Last Thursday morning, I meandered back home from Peterborough stopping to photograph buildings (or, more accurately, parts thereof) in Peterborough, Harrisville, Nelson, Hancock and Antrim.
Warning photographer talk follows:
When one points a camera up, say to photograph a tall building, the optics cause the problem of converging verticals… vertical lines, that are parallel in reality, look like they are converging and the building looks like it might fall over backwards.
This problems can be overcome in three different ways. There are special cameras and lenses with “tilt shift” mechanisms that allow one to compensate for this effect. Digital photos may be corrected (to an extent) in the computer using the proper software. Lastly, there is the solution I used for many of the photographs in this post. Tip the camera so that there are no vertical lines. No verticals, no convergence… Simple as that!
Yesterday afternoon I headed back to Washington (NH) to make the photo I had envisioned the day before.
Being Saturday, I knew that the vehicles that were there the day before were not likely to be present. However the light was not quite as nice. There were a few scattered high clouds about but none to the west where they could diffuse the sun light. I prevailed none-the-less.
After I finished at the common (at a couple of minutes past four), I headed over to East Washington; there is both a church and a Grange hall to photograph there. I was too late for the Grange, it was in the shade already. The church which is up a hill from the Grange was still in good light. The light on the church lasted ten or fifteen minutes.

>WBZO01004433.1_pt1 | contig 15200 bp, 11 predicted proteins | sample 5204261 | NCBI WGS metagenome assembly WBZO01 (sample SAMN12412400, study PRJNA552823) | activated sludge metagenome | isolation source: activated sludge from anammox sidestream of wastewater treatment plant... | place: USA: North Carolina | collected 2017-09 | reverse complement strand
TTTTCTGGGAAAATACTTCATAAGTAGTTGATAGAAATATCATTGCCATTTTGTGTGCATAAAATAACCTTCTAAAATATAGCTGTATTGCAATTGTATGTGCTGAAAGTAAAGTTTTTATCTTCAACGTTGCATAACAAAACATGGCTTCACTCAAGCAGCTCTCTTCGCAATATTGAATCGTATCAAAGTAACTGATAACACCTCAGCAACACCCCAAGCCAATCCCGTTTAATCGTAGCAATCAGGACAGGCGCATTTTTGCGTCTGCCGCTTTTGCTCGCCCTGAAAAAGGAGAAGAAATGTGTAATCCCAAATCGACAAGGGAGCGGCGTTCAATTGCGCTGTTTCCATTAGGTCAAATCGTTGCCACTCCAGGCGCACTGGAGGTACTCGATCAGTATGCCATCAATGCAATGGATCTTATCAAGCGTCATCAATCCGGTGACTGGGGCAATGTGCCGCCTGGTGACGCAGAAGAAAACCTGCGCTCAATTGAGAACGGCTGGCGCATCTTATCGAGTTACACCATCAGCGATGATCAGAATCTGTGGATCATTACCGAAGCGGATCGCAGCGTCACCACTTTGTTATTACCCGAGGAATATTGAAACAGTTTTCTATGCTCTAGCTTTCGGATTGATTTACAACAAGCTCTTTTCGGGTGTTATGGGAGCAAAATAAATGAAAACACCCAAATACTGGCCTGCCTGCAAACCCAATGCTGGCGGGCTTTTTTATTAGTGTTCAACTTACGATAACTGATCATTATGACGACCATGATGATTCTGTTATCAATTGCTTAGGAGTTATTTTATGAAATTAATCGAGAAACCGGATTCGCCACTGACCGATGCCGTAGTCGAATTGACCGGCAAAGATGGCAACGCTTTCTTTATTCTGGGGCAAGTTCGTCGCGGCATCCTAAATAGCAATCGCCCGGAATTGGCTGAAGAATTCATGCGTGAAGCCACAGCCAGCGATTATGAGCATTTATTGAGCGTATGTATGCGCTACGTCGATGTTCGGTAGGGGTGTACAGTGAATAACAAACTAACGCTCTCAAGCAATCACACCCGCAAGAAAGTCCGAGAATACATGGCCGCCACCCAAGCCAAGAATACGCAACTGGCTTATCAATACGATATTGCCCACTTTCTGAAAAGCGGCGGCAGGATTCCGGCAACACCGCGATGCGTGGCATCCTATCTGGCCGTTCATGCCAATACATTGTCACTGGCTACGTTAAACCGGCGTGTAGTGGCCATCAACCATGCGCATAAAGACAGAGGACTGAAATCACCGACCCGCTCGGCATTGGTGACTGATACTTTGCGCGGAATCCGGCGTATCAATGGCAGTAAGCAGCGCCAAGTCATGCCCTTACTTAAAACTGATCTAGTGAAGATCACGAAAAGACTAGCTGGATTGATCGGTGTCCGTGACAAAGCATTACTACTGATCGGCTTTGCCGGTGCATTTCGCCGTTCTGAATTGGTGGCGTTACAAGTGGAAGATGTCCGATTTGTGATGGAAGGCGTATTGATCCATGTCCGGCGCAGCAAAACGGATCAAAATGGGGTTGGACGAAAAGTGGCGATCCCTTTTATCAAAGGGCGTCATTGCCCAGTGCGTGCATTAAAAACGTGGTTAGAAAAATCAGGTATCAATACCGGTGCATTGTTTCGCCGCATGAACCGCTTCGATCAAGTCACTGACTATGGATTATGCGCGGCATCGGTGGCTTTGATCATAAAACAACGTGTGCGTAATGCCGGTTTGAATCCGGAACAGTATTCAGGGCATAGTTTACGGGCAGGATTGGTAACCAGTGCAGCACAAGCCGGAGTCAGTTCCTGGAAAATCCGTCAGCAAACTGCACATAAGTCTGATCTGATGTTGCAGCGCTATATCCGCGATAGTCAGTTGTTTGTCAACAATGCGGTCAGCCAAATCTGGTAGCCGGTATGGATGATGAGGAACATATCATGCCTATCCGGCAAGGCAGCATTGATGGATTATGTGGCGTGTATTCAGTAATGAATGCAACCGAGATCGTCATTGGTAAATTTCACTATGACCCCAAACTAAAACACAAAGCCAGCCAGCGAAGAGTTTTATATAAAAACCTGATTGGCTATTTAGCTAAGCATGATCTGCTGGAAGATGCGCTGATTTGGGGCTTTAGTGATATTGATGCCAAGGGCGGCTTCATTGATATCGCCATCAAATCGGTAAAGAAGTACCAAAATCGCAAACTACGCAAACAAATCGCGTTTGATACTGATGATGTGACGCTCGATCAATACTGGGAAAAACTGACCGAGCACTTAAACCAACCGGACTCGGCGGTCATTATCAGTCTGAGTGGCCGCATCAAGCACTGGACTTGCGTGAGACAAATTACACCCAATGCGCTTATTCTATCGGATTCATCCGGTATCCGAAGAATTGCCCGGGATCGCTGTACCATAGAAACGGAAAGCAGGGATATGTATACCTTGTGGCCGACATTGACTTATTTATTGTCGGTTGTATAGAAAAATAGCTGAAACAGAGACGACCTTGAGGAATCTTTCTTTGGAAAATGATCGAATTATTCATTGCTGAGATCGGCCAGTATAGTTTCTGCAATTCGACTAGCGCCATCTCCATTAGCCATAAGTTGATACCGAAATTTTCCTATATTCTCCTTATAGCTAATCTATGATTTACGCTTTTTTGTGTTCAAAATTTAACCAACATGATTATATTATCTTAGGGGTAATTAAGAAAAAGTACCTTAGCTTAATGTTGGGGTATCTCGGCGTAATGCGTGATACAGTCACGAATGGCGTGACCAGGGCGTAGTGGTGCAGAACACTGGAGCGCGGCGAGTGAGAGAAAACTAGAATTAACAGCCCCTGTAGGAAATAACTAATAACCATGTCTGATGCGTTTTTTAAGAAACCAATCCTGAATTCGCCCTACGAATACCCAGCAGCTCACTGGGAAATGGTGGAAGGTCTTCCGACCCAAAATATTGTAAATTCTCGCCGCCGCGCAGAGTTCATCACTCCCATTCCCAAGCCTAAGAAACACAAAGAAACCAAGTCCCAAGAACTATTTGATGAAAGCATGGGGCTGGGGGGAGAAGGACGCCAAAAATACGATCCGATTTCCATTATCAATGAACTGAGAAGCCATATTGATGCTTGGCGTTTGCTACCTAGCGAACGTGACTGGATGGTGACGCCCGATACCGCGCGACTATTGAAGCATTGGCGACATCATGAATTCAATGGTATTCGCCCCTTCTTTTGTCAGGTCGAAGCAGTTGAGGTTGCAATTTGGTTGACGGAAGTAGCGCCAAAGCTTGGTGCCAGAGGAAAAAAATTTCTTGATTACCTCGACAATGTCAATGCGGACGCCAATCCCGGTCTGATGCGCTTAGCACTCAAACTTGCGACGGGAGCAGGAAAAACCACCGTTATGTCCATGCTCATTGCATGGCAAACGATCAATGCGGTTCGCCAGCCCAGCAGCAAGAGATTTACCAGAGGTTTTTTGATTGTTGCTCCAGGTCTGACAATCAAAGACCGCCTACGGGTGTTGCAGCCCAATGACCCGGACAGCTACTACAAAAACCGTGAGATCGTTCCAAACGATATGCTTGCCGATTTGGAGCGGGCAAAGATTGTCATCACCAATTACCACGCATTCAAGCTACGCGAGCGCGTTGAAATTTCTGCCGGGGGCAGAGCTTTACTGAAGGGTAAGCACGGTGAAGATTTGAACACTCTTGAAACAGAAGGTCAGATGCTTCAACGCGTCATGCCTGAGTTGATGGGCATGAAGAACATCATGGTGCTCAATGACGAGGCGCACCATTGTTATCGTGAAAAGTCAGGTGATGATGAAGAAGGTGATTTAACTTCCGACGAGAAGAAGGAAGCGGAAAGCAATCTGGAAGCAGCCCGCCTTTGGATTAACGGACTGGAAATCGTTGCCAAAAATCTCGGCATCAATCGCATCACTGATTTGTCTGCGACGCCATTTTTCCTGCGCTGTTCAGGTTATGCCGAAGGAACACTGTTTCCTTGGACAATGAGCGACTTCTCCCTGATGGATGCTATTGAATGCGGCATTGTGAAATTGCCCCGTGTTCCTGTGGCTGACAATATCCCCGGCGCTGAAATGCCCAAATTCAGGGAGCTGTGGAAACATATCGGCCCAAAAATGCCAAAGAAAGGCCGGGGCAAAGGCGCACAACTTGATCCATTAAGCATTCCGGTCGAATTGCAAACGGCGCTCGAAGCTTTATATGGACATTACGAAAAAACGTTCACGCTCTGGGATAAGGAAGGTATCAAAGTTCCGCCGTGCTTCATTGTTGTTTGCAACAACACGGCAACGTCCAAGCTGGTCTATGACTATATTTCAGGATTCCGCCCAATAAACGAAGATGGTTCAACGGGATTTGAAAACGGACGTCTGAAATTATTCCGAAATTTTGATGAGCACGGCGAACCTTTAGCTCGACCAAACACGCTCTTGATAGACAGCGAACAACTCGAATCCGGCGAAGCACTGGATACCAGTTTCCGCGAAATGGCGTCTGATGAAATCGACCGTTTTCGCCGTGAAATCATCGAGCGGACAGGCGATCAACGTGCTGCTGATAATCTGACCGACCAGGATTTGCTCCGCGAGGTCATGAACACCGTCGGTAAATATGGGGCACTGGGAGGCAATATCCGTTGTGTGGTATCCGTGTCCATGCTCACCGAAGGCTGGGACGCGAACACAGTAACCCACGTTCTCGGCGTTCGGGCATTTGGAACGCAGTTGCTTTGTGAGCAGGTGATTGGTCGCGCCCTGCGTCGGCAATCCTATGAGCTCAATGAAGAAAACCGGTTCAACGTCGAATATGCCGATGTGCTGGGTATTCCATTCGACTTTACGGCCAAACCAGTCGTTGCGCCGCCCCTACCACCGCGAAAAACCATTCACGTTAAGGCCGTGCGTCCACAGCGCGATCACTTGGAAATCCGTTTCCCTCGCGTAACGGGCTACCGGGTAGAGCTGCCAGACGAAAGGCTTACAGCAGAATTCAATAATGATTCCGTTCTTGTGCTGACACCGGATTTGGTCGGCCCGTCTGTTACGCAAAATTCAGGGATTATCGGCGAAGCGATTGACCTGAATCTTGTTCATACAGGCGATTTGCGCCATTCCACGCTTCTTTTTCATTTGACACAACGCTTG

I caught the last of the sunlight on a few low clouds at Gregg Lake on the way home.
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Yesterday afternoon looked good for photography… there were high clouds which softened the light and this time of year the sun gets low enough for nice directional light by mid-afternoon. I spent a couple of hours (roughly 2 – 4 PM) making a circuit of favorite places to photograph.
My first stop was an old barn which I recently learned is scheduled to be demolished at some point in the not too distant future. Thus I am feeling a sense of urgency in making photos of this barns last ‘gasp’ as it were.
This sense of urgency was heightened later in my drive when I passed an old house in East Washington that I have photographed in the past; it is now in the process of being dismantled.